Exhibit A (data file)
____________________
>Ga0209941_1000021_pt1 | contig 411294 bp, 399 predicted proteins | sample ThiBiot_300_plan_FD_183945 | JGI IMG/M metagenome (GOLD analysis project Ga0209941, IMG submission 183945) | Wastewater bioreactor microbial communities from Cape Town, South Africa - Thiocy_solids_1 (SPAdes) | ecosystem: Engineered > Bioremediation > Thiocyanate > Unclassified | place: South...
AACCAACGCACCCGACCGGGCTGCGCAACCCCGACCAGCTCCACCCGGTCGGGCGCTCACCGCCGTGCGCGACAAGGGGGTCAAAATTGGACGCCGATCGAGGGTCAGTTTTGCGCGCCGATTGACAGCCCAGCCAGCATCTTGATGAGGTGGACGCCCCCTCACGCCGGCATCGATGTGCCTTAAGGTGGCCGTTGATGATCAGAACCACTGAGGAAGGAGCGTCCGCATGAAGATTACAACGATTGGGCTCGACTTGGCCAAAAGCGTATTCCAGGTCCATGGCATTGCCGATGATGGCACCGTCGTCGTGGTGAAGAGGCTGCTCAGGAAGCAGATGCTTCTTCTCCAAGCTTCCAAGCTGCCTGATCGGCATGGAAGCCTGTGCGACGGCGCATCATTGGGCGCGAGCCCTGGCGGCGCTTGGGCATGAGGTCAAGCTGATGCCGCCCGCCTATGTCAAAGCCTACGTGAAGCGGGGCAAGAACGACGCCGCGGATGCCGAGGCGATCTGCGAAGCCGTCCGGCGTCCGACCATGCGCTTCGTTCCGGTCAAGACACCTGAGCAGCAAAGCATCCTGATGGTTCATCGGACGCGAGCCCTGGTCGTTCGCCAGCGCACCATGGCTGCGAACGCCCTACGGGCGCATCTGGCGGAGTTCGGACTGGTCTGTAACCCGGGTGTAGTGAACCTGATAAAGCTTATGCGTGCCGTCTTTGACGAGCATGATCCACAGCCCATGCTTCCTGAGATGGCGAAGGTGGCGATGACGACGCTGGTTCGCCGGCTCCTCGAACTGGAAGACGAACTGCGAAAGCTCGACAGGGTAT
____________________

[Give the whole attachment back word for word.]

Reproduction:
>Ga0209941_1000021_pt1 | contig 411294 bp, 399 predicted proteins | sample ThiBiot_300_plan_FD_183945 | JGI IMG/M metagenome (GOLD analysis project Ga0209941, IMG submission 183945) | Wastewater bioreactor microbial communities from Cape Town, South Africa - Thiocy_solids_1 (SPAdes) | ecosystem: Engineered > Bioremediation > Thiocyanate > Unclassified | place: South...
AACCAACGCACCCGACCGGGCTGCGCAACCCCGACCAGCTCCACCCGGTCGGGCGCTCACCGCCGTGCGCGACAAGGGGGTCAAAATTGGACGCCGATCGAGGGTCAGTTTTGCGCGCCGATTGACAGCCCAGCCAGCATCTTGATGAGGTGGACGCCCCCTCACGCCGGCATCGATGTGCCTTAAGGTGGCCGTTGATGATCAGAACCACTGAGGAAGGAGCGTCCGCATGAAGATTACAACGATTGGGCTCGACTTGGCCAAAAGCGTATTCCAGGTCCATGGCATTGCCGATGATGGCACCGTCGTCGTGGTGAAGAGGCTGCTCAGGAAGCAGATGCTTCTTCTCCAAGCTTCCAAGCTGCCTGATCGGCATGGAAGCCTGTGCGACGGCGCATCATTGGGCGCGAGCCCTGGCGGCGCTTGGGCATGAGGTCAAGCTGATGCCGCCCGCCTATGTCAAAGCCTACGTGAAGCGGGGCAAGAACGACGCCGCGGATGCCGAGGCGATCTGCGAAGCCGTCCGGCGTCCGACCATGCGCTTCGTTCCGGTCAAGACACCTGAGCAGCAAAGCATCCTGATGGTTCATCGGACGCGAGCCCTGGTCGTTCGCCAGCGCACCATGGCTGCGAACGCCCTACGGGCGCATCTGGCGGAGTTCGGACTGGTCTGTAACCCGGGTGTAGTGAACCTGATAAAGCTTATGCGTGCCGTCTTTGACGAGCATGATCCACAGCCCATGCTTCCTGAGATGGCGAAGGTGGCGATGACGACGCTGGTTCGCCGGCTCCTCGAACTGGAAGACGAACTGCGAAAGCTCGACAGGGTAT